[This 1970 notebook accompanied Griffin on one of his most significant trips to Europe, researching for his biography of Thomas Merton. His seventeen year old daughter, Susan, accompanied him on the journey. The first stop was Amsterdam, on January 27, 1970, pronouncing himself "more at home here than anywhere in the states." It was a city that his close friend, pianist Robert Casadesus often performed, especially at the Concertgebow, where Griffin attended an all-Beethoven concert by pianist Annie Fischer. He took the opportunity to photograph this great musician in performance, and visited with her afterward... pronounced the recital "a real glory--one of the finest concerts I ever heard. Like Lipatti and Schnabel combined". The next morning he visited the Rijks Museum, "seeing the Rembrandts, Vermeers, etc. Tremendous. To the Van Gogh Museum this afternoon." After three days in Amsterdam, he spent three days in Brussels, staying with the psychiatrist and Merton enthusiast Dr. Vander-Elst. On February 2nd, he took the train to Strasbourg and was met by his old friends, Antoinette and Alexander Grunelius. These great friends of the Maritains drove Griffin and his daughter to their Chateau at Kolbsheim (the repository of the papers of Jacques and Raissa Maritain), where they stayed a few days.. Griffin then spent five days with Jacques Maritain in Toulouse, where the 87 year old philosopher had a tiny hermitage on the grounds where the motherhouse of the Little Brothers and Sisters Order is located. Many passaqes here about Maritain, several of the sisters who did his secretarial work (Sister Marie Pascale, in particular, who typed the philosopher's manuscripts and letters--her signature is under many of Maritain's letters on file at HRC), as well as several interesting cooking experiences with Sister Marie Emmanuel.. A week later, Griffin made several trips to Prades (Merton's birthplace), Montaubin and St. Antonin (where Merton lived as a child), and on to Paris, photographing and notetaking all the way. On February 14, he visited with the daughter of Leon Bloy, the French writer and thinker who was instrumental in converting the Maritains to Catholicism, after a search of several days. Part of this experience, though not mentioned in this notebook, laid the groundwork for his last piece of fiction--the humorous take-off upon hearing the sweet sound of a sackbutt (Pilgrimage, Latitudes Press, 1985).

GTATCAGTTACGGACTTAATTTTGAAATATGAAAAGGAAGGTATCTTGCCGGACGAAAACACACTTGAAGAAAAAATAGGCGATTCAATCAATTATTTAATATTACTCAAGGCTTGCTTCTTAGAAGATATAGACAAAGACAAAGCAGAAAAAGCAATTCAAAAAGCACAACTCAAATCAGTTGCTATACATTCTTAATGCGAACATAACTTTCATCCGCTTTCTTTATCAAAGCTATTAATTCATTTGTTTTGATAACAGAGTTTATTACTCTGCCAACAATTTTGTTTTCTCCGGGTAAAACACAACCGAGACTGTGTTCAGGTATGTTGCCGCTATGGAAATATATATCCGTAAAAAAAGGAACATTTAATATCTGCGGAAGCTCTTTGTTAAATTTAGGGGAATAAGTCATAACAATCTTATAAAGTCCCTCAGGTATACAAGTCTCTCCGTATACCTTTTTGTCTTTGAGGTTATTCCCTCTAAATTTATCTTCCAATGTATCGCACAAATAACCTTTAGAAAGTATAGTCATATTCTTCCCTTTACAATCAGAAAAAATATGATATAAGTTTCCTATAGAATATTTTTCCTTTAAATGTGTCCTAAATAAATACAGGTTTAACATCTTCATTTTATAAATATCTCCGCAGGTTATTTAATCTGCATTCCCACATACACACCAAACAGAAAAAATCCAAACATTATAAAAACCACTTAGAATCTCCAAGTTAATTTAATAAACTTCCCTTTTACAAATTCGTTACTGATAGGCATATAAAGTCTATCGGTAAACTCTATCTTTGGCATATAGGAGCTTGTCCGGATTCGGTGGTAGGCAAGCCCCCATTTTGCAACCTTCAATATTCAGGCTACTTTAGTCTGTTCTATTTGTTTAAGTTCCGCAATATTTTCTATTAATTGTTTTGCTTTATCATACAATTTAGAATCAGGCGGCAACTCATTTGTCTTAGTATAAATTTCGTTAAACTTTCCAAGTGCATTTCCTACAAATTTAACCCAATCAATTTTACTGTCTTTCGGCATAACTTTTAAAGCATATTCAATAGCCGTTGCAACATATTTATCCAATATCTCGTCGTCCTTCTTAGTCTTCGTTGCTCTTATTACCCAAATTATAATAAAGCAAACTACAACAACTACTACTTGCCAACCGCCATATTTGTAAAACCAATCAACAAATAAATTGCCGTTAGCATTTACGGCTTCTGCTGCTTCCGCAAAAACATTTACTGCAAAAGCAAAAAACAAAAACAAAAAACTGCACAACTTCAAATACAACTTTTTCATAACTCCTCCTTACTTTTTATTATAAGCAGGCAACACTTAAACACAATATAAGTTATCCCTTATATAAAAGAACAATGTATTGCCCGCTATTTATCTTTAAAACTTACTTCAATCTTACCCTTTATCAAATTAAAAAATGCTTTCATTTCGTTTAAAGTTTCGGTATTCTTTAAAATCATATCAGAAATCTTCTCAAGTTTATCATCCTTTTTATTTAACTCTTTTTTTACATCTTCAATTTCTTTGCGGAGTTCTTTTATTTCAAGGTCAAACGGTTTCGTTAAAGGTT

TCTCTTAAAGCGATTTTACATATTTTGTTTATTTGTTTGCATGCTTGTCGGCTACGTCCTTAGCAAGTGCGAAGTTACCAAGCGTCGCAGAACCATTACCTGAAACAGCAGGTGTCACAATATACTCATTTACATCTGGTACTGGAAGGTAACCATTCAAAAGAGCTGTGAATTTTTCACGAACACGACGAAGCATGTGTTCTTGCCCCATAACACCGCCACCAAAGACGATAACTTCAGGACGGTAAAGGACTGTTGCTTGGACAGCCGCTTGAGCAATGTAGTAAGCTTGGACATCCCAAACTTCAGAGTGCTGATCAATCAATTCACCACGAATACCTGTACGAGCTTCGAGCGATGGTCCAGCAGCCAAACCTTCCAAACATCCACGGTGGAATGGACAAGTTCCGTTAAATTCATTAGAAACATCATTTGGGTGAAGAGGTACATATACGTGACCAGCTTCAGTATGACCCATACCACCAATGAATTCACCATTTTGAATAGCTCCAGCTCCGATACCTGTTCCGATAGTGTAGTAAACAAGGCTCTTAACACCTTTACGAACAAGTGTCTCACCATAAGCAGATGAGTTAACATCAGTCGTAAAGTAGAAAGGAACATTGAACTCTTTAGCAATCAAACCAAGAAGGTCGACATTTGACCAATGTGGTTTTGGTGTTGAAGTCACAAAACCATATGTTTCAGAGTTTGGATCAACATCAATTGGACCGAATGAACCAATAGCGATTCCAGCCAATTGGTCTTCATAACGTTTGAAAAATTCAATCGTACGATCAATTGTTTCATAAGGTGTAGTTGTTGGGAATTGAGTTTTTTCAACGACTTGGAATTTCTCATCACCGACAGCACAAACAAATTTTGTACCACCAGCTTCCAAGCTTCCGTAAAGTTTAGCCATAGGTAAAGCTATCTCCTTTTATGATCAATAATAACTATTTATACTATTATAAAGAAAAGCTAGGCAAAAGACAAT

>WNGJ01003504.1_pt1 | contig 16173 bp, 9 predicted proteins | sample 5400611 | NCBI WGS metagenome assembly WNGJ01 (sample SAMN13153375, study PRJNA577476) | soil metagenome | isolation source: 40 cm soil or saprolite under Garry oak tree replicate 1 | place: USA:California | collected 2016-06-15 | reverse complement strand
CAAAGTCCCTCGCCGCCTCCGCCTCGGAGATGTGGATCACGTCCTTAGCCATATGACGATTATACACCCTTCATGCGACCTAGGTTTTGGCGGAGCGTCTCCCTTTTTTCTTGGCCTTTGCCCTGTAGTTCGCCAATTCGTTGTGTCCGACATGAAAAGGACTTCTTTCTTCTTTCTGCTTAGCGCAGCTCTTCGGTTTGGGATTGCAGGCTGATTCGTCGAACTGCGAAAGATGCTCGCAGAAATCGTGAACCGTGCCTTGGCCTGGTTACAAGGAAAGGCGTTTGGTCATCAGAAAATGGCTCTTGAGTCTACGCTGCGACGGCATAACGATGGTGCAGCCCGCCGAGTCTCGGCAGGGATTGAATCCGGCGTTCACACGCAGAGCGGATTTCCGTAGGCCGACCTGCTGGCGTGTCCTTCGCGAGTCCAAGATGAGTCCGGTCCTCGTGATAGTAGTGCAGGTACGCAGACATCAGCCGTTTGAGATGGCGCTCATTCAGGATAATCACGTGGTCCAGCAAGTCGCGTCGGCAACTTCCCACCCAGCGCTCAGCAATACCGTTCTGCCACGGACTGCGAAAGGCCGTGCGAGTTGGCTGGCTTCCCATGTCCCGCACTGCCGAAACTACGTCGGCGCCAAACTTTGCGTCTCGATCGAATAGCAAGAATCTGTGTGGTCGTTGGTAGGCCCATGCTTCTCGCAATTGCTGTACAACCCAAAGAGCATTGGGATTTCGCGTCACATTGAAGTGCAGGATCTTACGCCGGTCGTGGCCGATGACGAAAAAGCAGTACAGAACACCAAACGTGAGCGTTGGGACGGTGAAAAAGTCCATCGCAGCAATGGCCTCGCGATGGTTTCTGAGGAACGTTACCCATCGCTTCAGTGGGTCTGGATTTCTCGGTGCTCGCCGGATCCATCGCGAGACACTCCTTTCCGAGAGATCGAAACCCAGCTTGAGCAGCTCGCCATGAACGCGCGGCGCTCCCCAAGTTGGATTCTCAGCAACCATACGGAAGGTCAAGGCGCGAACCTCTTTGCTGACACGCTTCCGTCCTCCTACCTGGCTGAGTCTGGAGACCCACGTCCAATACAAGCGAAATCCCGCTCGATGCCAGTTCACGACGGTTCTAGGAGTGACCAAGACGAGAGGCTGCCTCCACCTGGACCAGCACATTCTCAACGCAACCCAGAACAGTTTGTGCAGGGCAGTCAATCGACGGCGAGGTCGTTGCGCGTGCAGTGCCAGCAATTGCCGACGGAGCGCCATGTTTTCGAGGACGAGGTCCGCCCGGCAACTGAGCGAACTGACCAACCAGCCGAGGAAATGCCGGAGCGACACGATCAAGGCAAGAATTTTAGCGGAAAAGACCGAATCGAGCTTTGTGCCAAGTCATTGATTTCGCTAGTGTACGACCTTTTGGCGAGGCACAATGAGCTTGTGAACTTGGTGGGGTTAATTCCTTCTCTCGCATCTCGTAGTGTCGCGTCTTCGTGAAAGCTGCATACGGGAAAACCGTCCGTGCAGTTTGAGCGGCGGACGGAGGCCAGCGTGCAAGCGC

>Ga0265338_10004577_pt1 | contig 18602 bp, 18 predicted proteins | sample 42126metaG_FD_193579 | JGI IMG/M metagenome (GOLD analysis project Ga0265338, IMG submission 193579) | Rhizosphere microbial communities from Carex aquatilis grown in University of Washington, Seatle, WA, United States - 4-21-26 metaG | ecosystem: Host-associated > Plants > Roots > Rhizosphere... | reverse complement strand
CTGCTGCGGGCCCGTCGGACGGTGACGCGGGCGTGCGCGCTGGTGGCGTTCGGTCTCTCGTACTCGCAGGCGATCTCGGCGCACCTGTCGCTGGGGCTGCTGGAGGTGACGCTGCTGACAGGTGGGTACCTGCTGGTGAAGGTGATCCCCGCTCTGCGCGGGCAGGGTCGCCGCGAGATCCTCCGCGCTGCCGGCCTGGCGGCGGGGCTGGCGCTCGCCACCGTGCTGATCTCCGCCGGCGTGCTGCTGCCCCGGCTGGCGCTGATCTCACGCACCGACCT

Box 35 Folder 856 Notebook #6, 1974